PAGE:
But racial resentments divide white and black people who ought to have common interests. “Just as black anger often proved counterproductive, so have these white resentments distracted attention from the real culprits of the middle class squeeze—a corporate culture rife with inside dealing, questionable accounting practices and short-term greed; a Washington dominated by lobbyists and special interests; economic policies that favor the few over the many. And yet, to wish away the resentments of white Americans, to label them as misguided or even racist, without recognizing they are grounded in legitimate concerns—this too widens the racial divide, and blocks the path to understanding.”

Wright’s mistake was that he spoke as if our society had not made progress, Obama said. But the white community also must acknowledge that the legacy of discrimination is real and must be addressed.

“In the end, then, what is called for is nothing more, and nothing less, than what all the world’s great religions demand—that we do unto others as we would have them do unto us,” Obama said. “Let us be our brother’s keeper, Scripture tells us. Let us be our sister’s keeper. Let us find that common stake we all have in one another, and let our politics reflect that spirit as well.”

As Obama framed it, we face the choice of accepting the politics of division, conflict and cynicism or we can address issues such as crumbling schools, the lack of affordable medical care, the corporations that have shuttered mills that once provided decent jobs in this country and shipped those jobs overseas, and how to bring US service members home from a war that never should have been authorized and never should have been waged.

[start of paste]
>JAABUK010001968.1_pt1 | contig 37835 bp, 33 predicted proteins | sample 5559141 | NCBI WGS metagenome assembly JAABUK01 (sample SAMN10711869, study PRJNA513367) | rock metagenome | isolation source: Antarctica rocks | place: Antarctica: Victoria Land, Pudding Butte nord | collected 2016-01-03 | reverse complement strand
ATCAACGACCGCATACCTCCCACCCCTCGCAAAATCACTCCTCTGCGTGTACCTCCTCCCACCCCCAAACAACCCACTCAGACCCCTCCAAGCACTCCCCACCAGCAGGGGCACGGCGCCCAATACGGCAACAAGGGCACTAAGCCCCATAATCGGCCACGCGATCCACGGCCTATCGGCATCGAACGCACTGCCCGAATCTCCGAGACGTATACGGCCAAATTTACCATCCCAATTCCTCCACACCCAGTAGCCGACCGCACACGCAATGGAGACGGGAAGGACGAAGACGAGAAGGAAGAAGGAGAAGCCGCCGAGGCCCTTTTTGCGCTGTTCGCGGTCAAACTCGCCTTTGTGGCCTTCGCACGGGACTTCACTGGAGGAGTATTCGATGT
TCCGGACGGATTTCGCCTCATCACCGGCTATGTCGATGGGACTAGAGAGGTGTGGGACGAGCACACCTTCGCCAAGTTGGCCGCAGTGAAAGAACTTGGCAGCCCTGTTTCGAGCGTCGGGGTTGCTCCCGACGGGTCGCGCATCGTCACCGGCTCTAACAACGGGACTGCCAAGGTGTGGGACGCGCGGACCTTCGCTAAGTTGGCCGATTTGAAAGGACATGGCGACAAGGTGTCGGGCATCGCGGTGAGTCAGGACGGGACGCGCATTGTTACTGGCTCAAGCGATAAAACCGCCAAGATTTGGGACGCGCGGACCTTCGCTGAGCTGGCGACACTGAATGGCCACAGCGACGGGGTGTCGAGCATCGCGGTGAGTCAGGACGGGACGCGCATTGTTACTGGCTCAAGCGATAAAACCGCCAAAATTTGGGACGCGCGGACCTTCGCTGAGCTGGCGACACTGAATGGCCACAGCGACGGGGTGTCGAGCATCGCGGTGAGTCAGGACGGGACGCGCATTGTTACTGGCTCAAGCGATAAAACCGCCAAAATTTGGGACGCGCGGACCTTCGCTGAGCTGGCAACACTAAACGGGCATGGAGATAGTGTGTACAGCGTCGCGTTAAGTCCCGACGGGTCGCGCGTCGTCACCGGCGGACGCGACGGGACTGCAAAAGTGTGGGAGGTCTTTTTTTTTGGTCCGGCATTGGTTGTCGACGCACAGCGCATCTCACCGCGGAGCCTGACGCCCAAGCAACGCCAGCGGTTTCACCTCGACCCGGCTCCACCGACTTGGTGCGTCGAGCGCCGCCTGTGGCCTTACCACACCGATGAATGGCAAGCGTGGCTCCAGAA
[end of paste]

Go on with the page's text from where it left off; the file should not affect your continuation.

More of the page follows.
“I would not be running for President if I didn’t believe with all my heart that this is what the vast majority of Americans want for this country. This union may never be perfect, but generation after generation has shown that it can always be perfected. And today, whenever I find myself feeling doubtful or cynical about this possibility, what gives me the most hope is the next generation—the young people whose attitudes and beliefs and openness to change have already made history in this election.”

Monied interests have used racial tensions to keep whites and blacks apart ever since they broke up the biracial Populist movement in the 1890s and convinced poor whites that they could keep their status by keeping blacks in a lower status with segregation laws. With his Philadelphia speech, Obama showed progressive populist instincts tempered by a pragmatism that he probably got from his Kansas grandparents. He also demonstrated leadership qualities that neither Hillary Clinton nor John McCain has revealed so far.

Clinton’s Lapses

Obama still looks good in comparison with Hillary Clinton, who voted to authorize President George W. Bush to go to war in Iraq despite flimsy evidence, which was disputed at the time and eventually was disproven, that Saddam Hussein had weapons of mass destruction. Then, five years later, Clinton credited John McCain with having the experience to be commander in chief, only to find out that her GOP friend still does not know the difference between Shi’ite and Sunni Muslims in Iraq and Iran, when McCain accused Shi’ite Iran of training al Qaeda terrorists, who come from the rival Sunni sect. Clinton’s repeated lapses in judgment do not give us confidence in her potential as Democratic nominee for president.

Disenfranchised Voters

When authorities in Florida and Michigan moved their primaries ahead of the dates set by the Democratic National Committee, they were warned that the votes would be invalid for selection of delegates to the Democratic national convention. They did so anyway. Michigan and Florida had what amounted to straw polls that the Democratic candidates at the time agreed would not count toward delegate selection. Now Clinton wants those primaries honored and Republicans—wishing to fan dissension among the Dems—are blocking efforts to allow new votes, which the DNC is open to, but which require legislative authorization. If Florida and Michigan Democrats have complaints, they should address them to Florida Gov. Charlie Crist (R) and Michigan Gov. Jennifer Granholm (D), respectively.

From The Progressive Populist, April 15, 2008

Home Page

Subscribe to The Progressive Populist

Copyright © 2008 The Progressive Populist.